“I dream of painting, and then paint my dream” – Van Gogh
We live with symbols all around us; some are universal, some are personal. Symbols can be things, such as an animal, or ideas such as a Journey. For example this painting is a Mandala symbolic of the Self. A circle is a symbol of wholeness and is seen all over the world.
Earlier in the month I was on a women’s retreat in a gorgeous lodge up near Tahoe with 8 wonderful women. Our topic we chose to work with was deep. It was on the subject of Grief. All kinds of grief, not just death, but other losses as well. We all chose medicine cards to help us with our personal journey with grief. I picked ” Wolf”. Wolf is symbolic of many things including the teacher. Wolf totems include Loyalty, Compassion, Communication, Creativity, all which I relate to.
Spider is another personal symbol I have. According to Native American lore, She is the weaver of all life: the web of life. These are personal symbols that I could use in my art and would be meaningful to me. Perhaps they would have meaning for others as well depending on their experience with these symbols, but more important is the symbolism they hold for me.
Symbols that have universal meanings Carl. G. Jung called archetypes. These symbols hold meaning for everyone, everywhere.
This is what Robert and Sara say in their blog called the Painter’s Key about symbols:
“I guess there’s about a billion paintings of sky, mountains, trees and water. Beneath these basic and universal elements lie symbols that may empower our work.
For example, the sky may represent infinity, eternity, immortality, transcendence or inspiration. As the traditional residence of gods, the sky may suggest omnipotence. The sky may also be symbolic of order in the universe.
Mountains are thought to contain divine inspiration, and are the focus of pilgrimages of transcendence and spiritual elevation. Mountains surpass ordinary humanity and extend toward the heavens. They symbolize constancy and permanence and at their peak signify the state of absolute consciousness. Mountains can also signify danger. Climbing a mountain may depict inner elevation. Trees may invoke struggle, rebirth, and other traits such as barrenness, complexity, productivity, fecundity, and the presence of the sheltering mother.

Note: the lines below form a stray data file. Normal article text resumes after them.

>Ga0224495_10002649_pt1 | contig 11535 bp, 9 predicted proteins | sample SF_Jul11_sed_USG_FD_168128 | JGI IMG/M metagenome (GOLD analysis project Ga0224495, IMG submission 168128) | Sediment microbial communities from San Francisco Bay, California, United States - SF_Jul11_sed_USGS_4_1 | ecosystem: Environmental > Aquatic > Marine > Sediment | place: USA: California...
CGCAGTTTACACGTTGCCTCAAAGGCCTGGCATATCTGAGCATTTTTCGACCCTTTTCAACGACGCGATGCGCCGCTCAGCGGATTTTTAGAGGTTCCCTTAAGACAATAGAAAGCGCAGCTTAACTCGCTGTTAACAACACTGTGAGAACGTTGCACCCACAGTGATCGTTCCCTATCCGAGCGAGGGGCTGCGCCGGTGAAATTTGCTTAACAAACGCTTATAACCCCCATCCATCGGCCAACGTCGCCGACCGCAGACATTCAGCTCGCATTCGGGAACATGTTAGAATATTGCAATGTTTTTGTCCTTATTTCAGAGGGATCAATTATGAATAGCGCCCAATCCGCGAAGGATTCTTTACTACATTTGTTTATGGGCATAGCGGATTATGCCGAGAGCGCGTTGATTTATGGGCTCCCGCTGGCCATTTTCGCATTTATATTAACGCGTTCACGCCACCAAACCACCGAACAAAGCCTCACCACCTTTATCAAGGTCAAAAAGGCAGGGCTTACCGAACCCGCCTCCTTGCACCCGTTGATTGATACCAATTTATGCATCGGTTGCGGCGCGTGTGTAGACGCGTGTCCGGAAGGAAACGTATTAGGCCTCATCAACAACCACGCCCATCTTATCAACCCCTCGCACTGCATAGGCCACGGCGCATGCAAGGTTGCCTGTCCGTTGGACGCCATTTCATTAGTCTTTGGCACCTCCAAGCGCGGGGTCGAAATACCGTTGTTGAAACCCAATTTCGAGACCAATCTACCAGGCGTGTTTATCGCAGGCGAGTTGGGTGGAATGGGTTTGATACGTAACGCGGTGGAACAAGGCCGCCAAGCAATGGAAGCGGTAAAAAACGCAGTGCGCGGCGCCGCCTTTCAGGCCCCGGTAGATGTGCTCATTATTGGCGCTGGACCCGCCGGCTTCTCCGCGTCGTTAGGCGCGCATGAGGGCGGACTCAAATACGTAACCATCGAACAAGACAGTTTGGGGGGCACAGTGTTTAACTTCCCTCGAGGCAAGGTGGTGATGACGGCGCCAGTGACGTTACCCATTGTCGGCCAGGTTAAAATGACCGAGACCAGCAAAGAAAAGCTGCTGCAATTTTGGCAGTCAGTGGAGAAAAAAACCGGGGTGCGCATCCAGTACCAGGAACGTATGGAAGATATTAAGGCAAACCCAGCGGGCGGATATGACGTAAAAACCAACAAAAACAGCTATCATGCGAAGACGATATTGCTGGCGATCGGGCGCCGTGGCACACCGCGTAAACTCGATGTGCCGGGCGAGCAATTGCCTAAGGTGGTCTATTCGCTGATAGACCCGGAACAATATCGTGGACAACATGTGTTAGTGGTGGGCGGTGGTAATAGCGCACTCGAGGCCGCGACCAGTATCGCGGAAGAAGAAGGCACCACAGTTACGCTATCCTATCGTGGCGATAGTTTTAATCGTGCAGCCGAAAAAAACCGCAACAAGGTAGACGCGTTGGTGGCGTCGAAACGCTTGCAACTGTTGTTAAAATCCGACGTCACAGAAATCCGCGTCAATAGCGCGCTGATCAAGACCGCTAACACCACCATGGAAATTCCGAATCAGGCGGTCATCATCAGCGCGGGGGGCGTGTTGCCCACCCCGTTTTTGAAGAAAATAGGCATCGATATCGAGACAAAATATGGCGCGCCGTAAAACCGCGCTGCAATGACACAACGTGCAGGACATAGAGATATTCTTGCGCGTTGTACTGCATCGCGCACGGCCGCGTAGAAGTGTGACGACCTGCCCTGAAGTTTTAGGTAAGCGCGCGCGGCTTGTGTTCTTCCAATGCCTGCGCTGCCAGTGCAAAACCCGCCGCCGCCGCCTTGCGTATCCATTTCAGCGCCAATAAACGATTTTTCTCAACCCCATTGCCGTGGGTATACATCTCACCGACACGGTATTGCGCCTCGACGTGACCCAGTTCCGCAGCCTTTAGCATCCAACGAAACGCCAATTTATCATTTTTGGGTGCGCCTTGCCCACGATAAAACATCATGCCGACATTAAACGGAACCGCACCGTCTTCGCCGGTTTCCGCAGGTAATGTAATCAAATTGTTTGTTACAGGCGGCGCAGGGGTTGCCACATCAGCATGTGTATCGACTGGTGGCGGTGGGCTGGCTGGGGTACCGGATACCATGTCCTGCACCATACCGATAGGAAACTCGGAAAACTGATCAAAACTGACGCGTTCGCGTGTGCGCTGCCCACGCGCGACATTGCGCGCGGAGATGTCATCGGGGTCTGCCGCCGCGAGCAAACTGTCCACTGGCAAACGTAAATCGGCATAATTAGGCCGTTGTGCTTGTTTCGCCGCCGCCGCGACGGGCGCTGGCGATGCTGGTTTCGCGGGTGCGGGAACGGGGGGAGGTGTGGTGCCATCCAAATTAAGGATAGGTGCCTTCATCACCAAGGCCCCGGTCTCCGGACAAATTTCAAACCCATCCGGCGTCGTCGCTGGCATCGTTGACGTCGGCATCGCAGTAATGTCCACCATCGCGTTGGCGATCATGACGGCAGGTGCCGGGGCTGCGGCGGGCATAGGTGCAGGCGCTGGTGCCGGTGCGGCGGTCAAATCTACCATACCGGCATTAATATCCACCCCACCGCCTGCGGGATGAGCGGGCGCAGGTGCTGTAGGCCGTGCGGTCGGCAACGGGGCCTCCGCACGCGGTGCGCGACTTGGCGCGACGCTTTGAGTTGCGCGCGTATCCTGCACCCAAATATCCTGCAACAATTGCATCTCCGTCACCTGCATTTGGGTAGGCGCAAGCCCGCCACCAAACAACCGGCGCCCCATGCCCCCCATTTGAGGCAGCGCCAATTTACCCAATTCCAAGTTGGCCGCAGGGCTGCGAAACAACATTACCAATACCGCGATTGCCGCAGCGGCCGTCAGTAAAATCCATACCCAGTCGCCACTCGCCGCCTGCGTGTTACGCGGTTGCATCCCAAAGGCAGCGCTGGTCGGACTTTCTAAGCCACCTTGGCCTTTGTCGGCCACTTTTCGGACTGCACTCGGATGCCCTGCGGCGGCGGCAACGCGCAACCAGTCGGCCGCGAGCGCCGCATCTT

Water — by way of river, lake and ocean — may be suggestive of ambition, tranquility and life-force. Ocean, in itself, suggests the beginning of life on Earth, and symbolizes formlessness, the unfathomable, and chaos. The ocean can also be seen as a symbol of stability as it has existed largely unchanged for centuries. The ocean is considered to be boundless, a place where one can easily be lost, and can therefore be seen to represent the boundless span of life and the way one can become lost on life’s journey.”
I couldn’t have said it better. So you can see that there are so many symbols that we can photograph and paint in our art. I am sure many of you love butterflies, hummingbirds, dragonflies, etc. and have a story that echoes why you love these symbols. Let me know what your personal symbols are and why!
Until next time,
This painting, ‘Changing Seasons’ was awarded first place in a juried exhibit in Folsom, Ca! It will be hanging at the Bag Lady downtown Folsom beginning Oct.3rd. Its beautifully framed as is for sale.
Coming soon! Youtube videos with tools, tips, and short demos.